The chief executive of E-Trade Group Inc., the online brokerage and financial services company, is giving back $21 million in 2001 compensation after his hefty salary raised eyebrows on Wall Street.
Even after the capitulation, however, Christos Cotsakos still will be one of the highest-paid financial services executives.
He will have received nearly $60million for his work last year, far more than chief executives at blue-chip firms such as Goldman Sachs Group and Merrill Lynch & Co. Inc.
Shareholders have registered their discontent by selling E-Trade stock.
Shares of the Menlo Park, Calif., company have fallen about 18% since the announcement April 30 of Cotsakos' original 2001 compensation of nearly $80 million. The stock fell 17 cents to $5.95 in New York Stock Exchange trading Friday.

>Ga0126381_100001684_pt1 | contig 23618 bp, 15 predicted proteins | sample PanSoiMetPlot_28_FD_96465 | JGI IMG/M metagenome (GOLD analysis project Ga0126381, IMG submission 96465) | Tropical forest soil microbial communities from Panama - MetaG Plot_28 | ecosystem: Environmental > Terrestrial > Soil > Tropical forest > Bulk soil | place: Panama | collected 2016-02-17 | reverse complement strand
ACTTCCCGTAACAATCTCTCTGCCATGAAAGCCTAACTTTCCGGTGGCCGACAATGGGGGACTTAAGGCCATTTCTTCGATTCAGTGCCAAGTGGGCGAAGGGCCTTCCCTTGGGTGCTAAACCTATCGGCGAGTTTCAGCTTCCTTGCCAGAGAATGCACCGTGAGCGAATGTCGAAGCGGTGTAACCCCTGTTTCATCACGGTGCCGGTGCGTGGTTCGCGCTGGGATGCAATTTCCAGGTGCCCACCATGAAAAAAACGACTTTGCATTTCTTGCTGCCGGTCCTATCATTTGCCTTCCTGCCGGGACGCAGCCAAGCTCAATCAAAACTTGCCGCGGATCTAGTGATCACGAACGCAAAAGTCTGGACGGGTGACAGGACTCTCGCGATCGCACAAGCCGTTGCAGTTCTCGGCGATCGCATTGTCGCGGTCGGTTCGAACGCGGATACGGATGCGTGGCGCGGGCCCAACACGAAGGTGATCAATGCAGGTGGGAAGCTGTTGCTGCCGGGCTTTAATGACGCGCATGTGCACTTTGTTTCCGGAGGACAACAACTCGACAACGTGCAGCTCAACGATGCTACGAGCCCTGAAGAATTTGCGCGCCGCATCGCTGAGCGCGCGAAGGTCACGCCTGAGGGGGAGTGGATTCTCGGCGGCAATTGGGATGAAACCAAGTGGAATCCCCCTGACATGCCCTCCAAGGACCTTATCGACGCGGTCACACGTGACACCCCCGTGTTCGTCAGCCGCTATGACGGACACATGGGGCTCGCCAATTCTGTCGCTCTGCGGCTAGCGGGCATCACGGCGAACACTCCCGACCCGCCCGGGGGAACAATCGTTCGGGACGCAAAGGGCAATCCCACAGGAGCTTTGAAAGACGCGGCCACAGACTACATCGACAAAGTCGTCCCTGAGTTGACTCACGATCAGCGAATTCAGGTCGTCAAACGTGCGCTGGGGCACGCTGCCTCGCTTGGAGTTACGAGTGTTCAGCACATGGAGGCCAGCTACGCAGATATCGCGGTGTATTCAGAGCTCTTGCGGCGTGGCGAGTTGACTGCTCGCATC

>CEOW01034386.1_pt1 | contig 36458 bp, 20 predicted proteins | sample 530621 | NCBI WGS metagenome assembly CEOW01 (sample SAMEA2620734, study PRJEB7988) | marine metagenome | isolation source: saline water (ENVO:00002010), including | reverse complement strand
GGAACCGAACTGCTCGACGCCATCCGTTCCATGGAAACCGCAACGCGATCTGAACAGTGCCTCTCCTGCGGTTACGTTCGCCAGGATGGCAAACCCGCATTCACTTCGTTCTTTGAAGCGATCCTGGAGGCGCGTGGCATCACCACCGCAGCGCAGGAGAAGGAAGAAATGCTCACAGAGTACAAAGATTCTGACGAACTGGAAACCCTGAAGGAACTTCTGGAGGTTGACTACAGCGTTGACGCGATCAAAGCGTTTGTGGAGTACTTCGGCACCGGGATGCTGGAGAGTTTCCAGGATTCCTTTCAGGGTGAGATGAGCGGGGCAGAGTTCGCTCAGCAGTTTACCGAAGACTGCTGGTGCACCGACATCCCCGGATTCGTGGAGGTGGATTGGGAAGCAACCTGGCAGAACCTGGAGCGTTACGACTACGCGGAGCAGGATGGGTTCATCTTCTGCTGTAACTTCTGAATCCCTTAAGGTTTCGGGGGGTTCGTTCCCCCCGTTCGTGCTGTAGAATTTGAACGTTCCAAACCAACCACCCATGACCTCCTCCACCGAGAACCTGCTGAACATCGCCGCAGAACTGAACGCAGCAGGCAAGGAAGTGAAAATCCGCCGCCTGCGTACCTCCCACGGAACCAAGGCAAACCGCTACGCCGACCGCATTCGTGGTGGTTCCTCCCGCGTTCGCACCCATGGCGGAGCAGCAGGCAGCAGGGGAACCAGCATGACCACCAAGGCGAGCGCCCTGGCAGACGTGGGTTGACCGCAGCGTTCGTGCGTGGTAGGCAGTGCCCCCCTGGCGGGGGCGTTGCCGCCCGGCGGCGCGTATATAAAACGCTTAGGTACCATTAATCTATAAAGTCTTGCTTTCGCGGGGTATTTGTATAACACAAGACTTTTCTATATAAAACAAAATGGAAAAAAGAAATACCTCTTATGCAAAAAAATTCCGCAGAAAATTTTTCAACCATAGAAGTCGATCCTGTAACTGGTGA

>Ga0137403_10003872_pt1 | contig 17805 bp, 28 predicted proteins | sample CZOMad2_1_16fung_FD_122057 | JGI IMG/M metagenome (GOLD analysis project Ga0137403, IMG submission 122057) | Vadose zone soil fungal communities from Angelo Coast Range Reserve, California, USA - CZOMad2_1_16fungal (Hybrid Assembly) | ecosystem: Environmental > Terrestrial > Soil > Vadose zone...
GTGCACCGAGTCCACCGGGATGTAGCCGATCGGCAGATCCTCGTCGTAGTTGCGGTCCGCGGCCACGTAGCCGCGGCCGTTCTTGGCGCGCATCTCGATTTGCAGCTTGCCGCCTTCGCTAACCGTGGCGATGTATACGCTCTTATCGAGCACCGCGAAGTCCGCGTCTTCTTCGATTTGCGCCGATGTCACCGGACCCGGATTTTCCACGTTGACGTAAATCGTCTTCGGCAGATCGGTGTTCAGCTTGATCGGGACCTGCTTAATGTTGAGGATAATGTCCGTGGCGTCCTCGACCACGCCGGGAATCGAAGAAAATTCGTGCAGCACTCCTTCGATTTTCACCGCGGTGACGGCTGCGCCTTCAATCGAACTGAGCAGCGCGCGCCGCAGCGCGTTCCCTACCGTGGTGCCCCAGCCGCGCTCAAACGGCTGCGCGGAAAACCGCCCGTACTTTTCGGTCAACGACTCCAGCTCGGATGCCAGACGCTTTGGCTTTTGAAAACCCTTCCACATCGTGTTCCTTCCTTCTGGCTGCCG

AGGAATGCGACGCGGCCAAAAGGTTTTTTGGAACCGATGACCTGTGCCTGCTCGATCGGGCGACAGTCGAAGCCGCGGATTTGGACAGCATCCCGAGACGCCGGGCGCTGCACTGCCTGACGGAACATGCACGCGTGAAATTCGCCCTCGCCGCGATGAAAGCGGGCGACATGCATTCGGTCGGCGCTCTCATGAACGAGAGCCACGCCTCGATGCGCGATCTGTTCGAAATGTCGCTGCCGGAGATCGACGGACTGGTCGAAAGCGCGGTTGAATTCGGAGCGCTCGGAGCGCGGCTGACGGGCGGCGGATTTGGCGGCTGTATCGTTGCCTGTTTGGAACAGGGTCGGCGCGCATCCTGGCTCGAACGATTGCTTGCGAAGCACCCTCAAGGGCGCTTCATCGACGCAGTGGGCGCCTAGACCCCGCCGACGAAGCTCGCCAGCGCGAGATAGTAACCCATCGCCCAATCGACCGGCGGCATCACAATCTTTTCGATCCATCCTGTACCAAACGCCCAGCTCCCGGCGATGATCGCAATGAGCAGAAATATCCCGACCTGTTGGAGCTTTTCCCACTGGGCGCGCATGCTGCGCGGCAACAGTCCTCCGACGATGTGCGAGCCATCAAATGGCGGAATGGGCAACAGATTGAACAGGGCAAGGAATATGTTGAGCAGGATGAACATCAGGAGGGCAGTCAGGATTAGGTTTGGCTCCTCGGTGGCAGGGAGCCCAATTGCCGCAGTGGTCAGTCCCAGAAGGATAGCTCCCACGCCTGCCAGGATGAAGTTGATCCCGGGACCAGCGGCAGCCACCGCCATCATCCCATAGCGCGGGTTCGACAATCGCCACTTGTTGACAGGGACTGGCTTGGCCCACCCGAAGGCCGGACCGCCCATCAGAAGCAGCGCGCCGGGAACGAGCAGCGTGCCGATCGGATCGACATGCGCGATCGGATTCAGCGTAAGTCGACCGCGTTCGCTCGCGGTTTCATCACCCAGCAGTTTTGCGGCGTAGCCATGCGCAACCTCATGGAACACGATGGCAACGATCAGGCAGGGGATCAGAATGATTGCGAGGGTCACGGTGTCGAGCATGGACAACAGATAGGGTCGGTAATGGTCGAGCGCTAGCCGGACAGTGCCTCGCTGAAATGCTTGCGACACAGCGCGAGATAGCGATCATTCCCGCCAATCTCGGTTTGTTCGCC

"We are clearly in a difficult economic environment, and investors clearly reacted to this," E-Trade President Mitch Caplan said. "And we wanted to make sure that we got our message out loud and clear that we heard investors and were responding to their concerns."
Cotsakos, 53, is returning $15million in restricted stock and $6million that E-Trade had contributed to his retirement plan. The company also had repaid a $15-million loan as part of his pay package.
E-Trade said Friday that Cotsakos signed a contract for the next two years that provides an annual bonus based on the company's performance, but no base salary.
Cotsakos, who owns about $105million in E-Trade stock, or nearly 5% of the company, received a base salary of nearly $798,000 and a bonus of $4.1 million in 2001.